Drill Press Tips and Tricks
Do more with this tool by improving your basic setup and adding a few simple accessories
Synopsis: Get the most out of your drill press with expert advice from Michael Fortune. From proper setup to inventive jigs, this longtime professional furniture maker knows how to turn this boring tool into a shop staple. Find tips on making an auxiliary table, supporting large workpieces, bringing the work closer to your eyes for greater accuracy, using stop blocks, holding work securely for drilling end grain and small workpieces, cutting circles, and more. You’ll also learn the value of using your drill press as a sander.
Set up properly, any drill press can create clean, accurate holes, small and large, in workpieces of all shapes and sizes. armed with a few accessories, though, it can do much more. Over my 40 years of woodworking, I’ve developed a series of tips and jigs that will make the drill press one of your favorite shop companions. They will work with any drill press, big or small, fancy or basic.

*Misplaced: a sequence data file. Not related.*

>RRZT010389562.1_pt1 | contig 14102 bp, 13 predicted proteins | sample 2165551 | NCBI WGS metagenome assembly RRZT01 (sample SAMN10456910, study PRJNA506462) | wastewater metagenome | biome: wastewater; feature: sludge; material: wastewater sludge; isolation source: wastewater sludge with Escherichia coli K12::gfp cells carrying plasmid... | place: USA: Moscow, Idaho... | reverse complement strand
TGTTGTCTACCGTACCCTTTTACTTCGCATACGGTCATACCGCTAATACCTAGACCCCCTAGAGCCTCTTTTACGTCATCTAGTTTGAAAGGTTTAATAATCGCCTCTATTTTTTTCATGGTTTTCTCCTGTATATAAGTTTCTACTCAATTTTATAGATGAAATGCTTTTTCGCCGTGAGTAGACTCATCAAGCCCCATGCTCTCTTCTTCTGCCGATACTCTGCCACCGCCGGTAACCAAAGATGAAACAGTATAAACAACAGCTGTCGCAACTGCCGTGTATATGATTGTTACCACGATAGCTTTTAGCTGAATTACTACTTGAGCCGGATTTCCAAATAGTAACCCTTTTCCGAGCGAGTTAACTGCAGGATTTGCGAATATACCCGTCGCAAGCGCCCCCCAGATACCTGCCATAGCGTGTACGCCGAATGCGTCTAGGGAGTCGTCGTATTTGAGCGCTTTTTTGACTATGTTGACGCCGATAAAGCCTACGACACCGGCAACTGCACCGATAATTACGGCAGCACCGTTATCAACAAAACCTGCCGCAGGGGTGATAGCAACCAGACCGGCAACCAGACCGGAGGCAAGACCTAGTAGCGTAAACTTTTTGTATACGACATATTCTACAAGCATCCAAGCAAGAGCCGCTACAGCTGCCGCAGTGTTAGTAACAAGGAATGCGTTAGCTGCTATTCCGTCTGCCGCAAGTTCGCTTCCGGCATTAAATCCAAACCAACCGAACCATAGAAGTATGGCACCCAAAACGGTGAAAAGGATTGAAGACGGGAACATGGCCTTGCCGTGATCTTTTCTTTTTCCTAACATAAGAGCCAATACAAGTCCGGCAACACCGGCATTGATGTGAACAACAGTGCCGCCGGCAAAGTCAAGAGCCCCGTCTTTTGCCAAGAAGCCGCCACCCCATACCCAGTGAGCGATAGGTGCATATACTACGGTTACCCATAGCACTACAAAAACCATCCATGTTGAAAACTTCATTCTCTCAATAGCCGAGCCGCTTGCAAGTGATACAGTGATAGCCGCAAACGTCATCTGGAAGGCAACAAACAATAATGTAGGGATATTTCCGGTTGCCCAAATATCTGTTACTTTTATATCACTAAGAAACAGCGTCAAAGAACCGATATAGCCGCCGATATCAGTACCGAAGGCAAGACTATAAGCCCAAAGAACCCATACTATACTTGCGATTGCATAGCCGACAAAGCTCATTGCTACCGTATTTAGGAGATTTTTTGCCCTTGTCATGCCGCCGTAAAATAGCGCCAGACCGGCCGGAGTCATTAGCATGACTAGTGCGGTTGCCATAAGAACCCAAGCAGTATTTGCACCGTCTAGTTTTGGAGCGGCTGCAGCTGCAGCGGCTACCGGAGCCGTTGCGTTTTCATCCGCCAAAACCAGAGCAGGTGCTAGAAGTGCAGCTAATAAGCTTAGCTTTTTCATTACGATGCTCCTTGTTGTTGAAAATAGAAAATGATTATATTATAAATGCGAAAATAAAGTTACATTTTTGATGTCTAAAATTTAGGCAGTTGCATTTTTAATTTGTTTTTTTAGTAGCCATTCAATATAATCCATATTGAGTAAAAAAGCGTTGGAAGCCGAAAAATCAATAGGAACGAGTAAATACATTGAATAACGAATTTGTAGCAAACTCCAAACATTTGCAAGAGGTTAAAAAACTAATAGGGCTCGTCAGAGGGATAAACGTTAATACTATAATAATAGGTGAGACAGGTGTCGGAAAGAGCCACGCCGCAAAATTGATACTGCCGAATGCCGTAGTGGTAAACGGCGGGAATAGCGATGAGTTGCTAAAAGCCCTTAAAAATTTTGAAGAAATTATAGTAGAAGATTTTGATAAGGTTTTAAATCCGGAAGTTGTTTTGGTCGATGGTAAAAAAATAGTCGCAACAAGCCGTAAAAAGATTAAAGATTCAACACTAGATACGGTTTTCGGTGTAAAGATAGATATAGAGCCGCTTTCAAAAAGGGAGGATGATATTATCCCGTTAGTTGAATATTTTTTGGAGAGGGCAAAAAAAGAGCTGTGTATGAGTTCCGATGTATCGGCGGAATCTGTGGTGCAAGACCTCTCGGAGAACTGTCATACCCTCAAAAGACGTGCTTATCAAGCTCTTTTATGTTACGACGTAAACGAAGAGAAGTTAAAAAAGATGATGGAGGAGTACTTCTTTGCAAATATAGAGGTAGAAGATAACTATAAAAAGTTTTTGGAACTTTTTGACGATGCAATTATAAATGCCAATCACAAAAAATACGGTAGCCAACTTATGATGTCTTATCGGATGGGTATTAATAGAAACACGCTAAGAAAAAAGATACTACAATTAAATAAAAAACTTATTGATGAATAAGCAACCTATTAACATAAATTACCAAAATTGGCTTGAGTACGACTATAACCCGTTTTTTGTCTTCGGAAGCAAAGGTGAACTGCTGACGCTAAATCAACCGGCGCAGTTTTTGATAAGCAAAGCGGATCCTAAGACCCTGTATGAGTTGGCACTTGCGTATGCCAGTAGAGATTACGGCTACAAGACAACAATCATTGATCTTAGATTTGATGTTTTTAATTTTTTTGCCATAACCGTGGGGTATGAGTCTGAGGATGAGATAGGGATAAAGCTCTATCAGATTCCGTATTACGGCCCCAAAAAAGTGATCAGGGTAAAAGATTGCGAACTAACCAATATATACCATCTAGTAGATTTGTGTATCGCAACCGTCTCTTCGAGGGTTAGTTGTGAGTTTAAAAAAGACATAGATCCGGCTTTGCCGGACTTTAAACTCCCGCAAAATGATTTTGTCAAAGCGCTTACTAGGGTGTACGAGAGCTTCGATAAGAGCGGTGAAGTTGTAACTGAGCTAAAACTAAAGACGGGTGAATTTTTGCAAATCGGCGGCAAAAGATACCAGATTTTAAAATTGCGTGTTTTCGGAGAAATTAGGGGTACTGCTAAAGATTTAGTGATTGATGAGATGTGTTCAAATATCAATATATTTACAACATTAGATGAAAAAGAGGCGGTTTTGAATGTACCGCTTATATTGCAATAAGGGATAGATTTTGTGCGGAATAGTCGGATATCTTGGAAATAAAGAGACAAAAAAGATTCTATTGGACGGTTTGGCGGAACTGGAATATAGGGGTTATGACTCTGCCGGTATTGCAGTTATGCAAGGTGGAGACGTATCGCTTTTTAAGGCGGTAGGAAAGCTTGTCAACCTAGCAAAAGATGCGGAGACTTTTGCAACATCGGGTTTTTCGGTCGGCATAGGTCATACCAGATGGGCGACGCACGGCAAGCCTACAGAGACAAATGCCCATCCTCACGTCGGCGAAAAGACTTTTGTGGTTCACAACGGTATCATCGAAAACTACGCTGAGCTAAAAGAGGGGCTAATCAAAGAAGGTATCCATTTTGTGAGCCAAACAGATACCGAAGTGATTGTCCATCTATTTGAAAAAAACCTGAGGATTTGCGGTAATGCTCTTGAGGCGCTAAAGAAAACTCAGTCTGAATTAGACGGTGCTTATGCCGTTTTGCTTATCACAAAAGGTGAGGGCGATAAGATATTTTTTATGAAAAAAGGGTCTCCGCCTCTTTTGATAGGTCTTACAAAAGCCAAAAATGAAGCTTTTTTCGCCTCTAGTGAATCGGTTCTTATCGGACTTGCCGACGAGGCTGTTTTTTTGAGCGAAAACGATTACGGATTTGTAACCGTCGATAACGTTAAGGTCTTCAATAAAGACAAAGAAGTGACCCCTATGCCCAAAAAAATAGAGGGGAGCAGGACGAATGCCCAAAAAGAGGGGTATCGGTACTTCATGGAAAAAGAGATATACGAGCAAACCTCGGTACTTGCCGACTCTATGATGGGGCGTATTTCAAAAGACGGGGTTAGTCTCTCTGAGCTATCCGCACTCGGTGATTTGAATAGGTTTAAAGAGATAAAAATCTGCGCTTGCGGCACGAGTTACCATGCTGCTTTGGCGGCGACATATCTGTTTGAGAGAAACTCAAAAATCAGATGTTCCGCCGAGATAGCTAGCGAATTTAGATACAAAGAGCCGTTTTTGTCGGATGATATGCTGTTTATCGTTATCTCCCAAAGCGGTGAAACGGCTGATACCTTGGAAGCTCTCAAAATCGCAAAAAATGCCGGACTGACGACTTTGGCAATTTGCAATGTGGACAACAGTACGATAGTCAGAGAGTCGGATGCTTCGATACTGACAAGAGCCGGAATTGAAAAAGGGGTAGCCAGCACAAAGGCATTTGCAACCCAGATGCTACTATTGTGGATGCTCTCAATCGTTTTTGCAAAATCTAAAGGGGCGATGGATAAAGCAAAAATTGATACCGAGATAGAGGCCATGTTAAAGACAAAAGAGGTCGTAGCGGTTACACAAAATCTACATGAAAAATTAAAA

Success starts with your setup. a lot of woodworkers buy or make a big auxiliary table to support large workpieces. But these offer false security. They are rarely flat, and they obstruct your ability to get in close and see where you want to drill a hole. They include a replaceable insert in the middle, sitting in a rabbet that needs frequent cleaning. These big tables also make it hard to get clamps close to the bit, so they need T-tracks and awkward hold-downs.
The solution is elegantly simple. I use sacrificial 12-in. squares of MDF as backer boards. Like table inserts, they prevent blowout on the back of the hole. The difference is that they can simply be shifted to expose a fresh surface and discarded when they look like Swiss cheese. Workpieces always lie flat on this small work…